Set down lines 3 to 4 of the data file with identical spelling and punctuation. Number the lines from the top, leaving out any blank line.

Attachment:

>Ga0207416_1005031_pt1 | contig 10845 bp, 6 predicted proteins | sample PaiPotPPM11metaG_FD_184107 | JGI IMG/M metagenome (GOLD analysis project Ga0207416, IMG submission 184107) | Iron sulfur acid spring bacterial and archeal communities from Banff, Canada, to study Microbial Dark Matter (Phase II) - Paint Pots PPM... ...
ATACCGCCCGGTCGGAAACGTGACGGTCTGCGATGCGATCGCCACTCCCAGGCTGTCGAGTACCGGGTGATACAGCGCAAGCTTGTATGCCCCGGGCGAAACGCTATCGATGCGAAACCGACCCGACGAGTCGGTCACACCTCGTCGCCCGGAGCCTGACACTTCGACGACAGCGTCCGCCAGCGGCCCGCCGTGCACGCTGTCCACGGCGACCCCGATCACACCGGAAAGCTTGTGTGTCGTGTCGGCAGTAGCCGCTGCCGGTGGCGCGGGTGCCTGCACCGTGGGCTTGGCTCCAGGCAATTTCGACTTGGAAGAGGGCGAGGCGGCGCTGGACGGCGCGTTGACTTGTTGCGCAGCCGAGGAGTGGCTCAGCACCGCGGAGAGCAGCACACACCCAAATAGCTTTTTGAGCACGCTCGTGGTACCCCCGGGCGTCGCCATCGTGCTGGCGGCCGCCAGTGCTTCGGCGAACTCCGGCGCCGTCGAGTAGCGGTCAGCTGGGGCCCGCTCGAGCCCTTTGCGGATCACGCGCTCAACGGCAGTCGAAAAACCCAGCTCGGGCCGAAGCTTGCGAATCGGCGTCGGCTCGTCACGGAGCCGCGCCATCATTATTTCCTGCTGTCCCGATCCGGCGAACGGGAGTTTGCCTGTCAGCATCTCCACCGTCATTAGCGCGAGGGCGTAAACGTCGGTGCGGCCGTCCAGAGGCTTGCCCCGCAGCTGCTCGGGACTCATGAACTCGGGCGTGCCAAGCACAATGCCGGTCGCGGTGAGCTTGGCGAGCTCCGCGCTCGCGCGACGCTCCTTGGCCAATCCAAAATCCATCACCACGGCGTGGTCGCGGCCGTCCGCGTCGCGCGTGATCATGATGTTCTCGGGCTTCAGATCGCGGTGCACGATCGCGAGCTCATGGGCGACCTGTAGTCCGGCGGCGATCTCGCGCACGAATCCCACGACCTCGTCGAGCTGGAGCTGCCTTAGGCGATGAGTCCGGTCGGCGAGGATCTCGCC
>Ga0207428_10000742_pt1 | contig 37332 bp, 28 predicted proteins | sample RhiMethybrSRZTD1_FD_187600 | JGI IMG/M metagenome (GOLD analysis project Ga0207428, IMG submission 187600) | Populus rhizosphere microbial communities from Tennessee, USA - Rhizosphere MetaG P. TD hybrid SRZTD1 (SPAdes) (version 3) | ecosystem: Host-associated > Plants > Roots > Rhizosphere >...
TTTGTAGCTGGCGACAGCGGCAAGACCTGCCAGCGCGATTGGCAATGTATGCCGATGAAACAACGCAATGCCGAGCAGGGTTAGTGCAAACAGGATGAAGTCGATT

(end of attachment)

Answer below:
>Ga0207428_10000742_pt1 | contig 37332 bp, 28 predicted proteins | sample RhiMethybrSRZTD1_FD_187600 | JGI IMG/M metagenome (GOLD analysis project Ga0207428, IMG submission 187600) | Populus rhizosphere microbial communities from Tennessee, USA - Rhizosphere MetaG P. TD hybrid SRZTD1 (SPAdes) (version 3) | ecosystem: Host-associated > Plants > Roots > Rhizosphere >...
TTTGTAGCTGGCGACAGCGGCAAGACCTGCCAGCGCGATTGGCAATGTATGCCGATGAAACAACGCAATGCCGAGCAGGGTTAGTGCAAACAGGATGAAGTCGATT